On the Spectator blog, Isabel Hardman does a fantastic job in exposing a particular internet meme as a straightforward lie.
You probably know the message in question. It’s the one that has two pictures of the House of Commons side by side – one empty chamber, labelled ‘debate on welfare’ (or something like that); and another of a full chamber, with the label ‘debating MPs’ salaries’. The idea being that MPs are lazy and selfish.
I’ve just posted a comment on the article, and thought I may as well paste it here too. It fits very nicely with the counter-cultural ‘politicians aren’t all bad’ contrariness of other offerings.
Continue reading “Debunking the myth that MPs are lazy and selfish”
Here is the short essay originally posted on my Leveson Report (As It Should Be) project site, explaining my reasons for initiatin the project.
Continue reading “The Leveson Report (As It Should Be): An explanation of the project”
In the past few months, I’ve given over a couple of posts to the Labour Party and human rights. See my report of Yvette Cooper’s speech, or Sadiq Khan’s speech, for example. As such, its worth bookmarking a recent Daily Telegraph piece by Khan, on the Human Rights Act, and Britain’s relationship with the European Court of Human Rights.
The lay-reader may appreciate a quick overview of these human rights mechanisms. First, the European Convention on Human Rights incorporates basic protections into a Europe-wide treaty. The UK government must protect human rights because it has signed a treaty saying it shall do so—the rights have not been ‘imposed’ on us by European bureaucrats. The convention also establishes a court (at Strasbourg) to hear cases of human rights abuses. We in UK and the other signatory states are bound by the rulings of the court because we chose to sign the treaty. Continue reading “How British values influence the European Court of Human Rights”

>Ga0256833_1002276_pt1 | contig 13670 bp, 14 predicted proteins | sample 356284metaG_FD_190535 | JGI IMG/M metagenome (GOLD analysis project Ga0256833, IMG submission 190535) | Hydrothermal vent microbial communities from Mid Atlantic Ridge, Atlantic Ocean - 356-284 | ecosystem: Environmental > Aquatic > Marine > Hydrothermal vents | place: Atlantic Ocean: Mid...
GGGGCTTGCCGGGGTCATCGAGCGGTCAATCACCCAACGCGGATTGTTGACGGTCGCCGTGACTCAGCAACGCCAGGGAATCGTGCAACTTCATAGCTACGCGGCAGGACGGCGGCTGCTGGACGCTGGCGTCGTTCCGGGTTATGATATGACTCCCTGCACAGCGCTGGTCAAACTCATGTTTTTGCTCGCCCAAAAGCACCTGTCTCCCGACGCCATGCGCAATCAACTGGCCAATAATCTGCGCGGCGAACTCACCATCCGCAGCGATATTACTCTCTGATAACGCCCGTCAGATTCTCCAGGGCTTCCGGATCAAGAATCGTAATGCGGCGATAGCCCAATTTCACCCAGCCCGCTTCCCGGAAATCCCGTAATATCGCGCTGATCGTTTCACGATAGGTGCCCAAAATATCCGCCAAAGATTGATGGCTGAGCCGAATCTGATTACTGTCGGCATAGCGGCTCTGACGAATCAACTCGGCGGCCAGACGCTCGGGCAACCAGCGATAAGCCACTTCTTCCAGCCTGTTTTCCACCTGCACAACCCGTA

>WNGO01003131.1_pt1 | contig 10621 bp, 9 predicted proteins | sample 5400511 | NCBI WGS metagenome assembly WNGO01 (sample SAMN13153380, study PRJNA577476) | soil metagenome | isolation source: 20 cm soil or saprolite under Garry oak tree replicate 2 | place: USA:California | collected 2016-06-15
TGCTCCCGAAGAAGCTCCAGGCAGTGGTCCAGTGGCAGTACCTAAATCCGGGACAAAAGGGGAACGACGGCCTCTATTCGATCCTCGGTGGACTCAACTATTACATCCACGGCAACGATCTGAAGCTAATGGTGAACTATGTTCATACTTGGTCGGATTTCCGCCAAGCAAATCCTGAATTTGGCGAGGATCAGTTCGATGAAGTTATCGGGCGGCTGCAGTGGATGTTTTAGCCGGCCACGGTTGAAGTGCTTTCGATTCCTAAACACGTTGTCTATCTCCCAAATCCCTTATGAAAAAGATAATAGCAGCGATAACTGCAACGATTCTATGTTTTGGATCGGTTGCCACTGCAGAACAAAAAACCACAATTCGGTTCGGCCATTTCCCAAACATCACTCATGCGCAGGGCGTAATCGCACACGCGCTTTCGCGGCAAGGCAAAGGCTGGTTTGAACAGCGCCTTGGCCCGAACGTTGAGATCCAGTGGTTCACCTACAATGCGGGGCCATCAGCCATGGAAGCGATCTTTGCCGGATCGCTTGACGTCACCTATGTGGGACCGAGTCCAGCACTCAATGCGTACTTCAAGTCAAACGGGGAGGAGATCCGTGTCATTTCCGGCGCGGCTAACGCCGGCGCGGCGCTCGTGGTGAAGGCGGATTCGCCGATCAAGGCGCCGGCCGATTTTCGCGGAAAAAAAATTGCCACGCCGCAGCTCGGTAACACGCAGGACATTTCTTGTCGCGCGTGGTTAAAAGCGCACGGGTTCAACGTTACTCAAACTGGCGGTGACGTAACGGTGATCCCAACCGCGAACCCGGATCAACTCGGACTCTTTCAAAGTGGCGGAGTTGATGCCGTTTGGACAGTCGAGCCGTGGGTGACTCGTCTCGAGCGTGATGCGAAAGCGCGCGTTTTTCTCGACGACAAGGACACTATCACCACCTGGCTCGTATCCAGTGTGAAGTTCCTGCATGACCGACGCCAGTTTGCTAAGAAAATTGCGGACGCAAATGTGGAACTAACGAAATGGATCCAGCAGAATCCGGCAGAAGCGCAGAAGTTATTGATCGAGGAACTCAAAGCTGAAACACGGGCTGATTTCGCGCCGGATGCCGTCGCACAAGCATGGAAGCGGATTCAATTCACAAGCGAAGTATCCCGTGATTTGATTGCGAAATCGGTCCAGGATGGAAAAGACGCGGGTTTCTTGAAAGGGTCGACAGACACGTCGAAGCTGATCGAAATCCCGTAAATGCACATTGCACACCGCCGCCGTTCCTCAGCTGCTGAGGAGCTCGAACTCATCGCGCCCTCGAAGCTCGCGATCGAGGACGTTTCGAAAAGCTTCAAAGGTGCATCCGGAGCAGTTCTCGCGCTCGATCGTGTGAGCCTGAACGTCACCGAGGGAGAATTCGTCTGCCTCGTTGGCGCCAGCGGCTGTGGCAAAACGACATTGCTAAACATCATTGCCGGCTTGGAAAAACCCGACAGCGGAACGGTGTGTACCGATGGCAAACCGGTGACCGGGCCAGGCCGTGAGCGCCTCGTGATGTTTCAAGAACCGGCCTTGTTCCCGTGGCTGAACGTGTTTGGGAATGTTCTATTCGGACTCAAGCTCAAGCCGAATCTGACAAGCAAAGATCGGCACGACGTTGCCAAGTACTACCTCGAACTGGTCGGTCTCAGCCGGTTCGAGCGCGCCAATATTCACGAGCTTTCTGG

It’s rare that I’m at odds with that über efficient mass progressive campaigning movement, 38 Degrees, but today I am.
Their latest campaign is in favour of an MP ‘recall’ system.
MPs can be sent to prison, can fiddle their expenses or break their promises and we can only get rid of them on election day.
The answer, they say, is a ‘recall’ law by which 10% of the electorate could sign a petition that forces a by-election.
I disagree with this idea for reasons of pragmatism and principle. First, a recall law could used to hack and disrupt the political system. Continue reading “Against recalls”
As is my wont, I made a book to illustrate this. Physical objects are useful props in debates like this: immediately illustrative, and useful to hang an argument and peoples’ attention on.
James Bridle is probably best known as the artist who first articulated ‘The New Aesthetic‘, but he has run many projects on books and technology. His project ‘The Iraq War‘ is a favourite of mine – the entire Wikipedia Edit History of the ‘Iraq War’ article, from 2005-2009, which stretches to twelve volumes. He’s also the creator of a Book of Tweets.
James’ projects are the inspiration of one of my own – The Defamation Act 2013: Complete & Unabridged. It collects together, in chronological order, every single parliamentary document published during the passage of the recent reform of our libel law. These include the various versions of the Bill (which I have previously published in a spliced together version, ‘Tracked Changes in the Defamation Bill‘), the parliamentary Hansard transcripts of the debates; and the amendment papers. Continue reading “The Defamation Act 2013: Complete & Unabridged”